Iran accuses rights lawyer of state security offenses: husband

In this file photo taken on September 18, 2013 Iranian lawyer Nasrin Sotoudeh smiles at her home in Tehran after being freed following three years in prison. Iran’s award-winning human rights lawyer Nasrin Sotoudeh was arrested on June 13, 2018 (AFP/Behrouz Mehri)
Updated 23 June 2018
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Iran accuses rights lawyer of state security offenses: husband

  • Award-winning Iranian human rights lawyer Nasrin Sotoudeh faces prosecution on state security charges following her arrest in the capital last week, her husband said
  • Sotoudeh, who is one of the few outspoken advocates for human rights in Iran, was detained in her Tehran home on June 13

TEHRAN: Award-winning Iranian human rights lawyer Nasrin Sotoudeh faces prosecution on state security charges following her arrest in the capital last week, her husband said on Saturday.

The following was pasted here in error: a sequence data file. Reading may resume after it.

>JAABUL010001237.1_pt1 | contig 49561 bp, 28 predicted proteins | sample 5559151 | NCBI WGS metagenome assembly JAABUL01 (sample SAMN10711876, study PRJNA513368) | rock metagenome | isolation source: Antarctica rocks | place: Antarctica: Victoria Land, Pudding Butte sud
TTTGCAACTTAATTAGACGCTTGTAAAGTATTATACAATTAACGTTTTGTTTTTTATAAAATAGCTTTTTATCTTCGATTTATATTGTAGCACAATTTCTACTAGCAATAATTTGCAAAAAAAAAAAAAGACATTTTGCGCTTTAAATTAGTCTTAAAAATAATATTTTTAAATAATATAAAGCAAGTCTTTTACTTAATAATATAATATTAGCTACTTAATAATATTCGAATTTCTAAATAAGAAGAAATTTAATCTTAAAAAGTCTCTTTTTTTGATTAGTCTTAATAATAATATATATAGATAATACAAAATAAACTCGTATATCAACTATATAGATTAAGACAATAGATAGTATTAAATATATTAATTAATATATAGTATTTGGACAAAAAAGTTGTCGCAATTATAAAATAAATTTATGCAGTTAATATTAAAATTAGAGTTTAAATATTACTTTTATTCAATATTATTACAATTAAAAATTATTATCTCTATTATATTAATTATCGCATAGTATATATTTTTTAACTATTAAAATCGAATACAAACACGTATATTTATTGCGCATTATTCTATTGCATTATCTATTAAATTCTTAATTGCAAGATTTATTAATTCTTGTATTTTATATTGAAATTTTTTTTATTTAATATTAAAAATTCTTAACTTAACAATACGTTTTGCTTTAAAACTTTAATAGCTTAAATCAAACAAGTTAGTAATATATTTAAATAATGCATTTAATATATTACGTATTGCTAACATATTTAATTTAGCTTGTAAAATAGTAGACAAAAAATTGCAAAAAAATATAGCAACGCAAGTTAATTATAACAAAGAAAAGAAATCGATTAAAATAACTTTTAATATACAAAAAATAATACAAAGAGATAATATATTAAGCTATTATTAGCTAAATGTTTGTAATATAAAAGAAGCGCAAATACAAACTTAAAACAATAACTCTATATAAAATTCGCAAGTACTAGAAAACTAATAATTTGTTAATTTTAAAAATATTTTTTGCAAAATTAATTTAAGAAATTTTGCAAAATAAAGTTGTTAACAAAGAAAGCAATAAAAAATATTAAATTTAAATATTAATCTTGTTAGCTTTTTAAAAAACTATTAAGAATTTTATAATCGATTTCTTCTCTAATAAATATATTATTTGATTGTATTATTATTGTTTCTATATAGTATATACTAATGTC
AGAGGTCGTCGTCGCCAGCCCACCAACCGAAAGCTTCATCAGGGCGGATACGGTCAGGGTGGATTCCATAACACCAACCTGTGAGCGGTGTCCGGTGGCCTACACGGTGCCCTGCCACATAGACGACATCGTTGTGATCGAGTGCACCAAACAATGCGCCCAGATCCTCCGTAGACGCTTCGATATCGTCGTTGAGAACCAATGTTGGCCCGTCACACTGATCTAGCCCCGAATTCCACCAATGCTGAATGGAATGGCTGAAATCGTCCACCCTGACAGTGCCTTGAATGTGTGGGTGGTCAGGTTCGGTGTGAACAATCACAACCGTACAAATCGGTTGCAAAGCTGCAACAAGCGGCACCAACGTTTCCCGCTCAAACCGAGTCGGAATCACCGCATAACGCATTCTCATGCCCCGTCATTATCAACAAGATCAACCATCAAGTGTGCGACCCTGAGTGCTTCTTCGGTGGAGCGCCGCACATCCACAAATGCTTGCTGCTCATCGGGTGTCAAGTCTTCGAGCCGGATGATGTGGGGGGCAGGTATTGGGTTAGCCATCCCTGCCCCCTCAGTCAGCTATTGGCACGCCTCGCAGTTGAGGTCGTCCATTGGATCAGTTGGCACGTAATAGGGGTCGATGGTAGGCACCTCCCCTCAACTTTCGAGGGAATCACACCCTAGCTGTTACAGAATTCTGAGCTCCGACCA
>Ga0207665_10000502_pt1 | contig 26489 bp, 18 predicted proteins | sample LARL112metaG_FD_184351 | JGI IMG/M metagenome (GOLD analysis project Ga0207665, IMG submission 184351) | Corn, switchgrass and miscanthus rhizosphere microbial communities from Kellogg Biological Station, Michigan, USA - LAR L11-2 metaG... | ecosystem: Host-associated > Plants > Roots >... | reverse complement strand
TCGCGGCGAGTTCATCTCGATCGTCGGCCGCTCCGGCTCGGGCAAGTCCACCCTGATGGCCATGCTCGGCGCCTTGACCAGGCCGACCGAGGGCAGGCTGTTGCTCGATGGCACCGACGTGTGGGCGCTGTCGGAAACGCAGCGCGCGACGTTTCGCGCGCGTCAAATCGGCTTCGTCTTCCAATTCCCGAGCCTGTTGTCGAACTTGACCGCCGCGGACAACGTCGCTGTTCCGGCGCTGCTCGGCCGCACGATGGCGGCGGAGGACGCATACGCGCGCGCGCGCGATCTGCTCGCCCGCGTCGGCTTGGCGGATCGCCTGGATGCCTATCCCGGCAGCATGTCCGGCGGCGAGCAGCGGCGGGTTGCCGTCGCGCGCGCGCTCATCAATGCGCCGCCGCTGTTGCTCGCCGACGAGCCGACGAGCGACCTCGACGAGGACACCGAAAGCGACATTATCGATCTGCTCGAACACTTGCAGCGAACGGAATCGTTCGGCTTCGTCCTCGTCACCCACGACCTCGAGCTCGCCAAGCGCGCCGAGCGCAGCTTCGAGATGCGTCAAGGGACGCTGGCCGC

Sotoudeh, 55, denies the charges but remains in the women’s wing of Tehran’s notorious Evin prison after refusing to post bail of $95,000 (more than 80,000 euros), Reza Khandan told the ISNA news agency.
“My wife is accused of conspiracy, assembly and propaganda against the system” of rule of the Islamic republic, Khandan said.
“My wife considers the accusations against her to be baseless and made up, and the bail demand to be disproportionate,” he added.
Sotoudeh, who is one of the few outspoken advocates for human rights in Iran, was detained in her Tehran home on June 13.
Her arrest has been condemned by the US State Department and human rights group Amnesty International, which both called for her immediate release.
Earlier this year, Sotoudeh represented several women arrested for protesting against the mandatory wearing of headscarves in Iran.
Tehran police said in February that 29 women had been detained for posing in public without their headscarves.
Sotoudeh won the European Parliament’s prestigious Sakharov rights award in 2012 for her work on high-profile human rights and political cases, including those on death row for offenses committed as minors.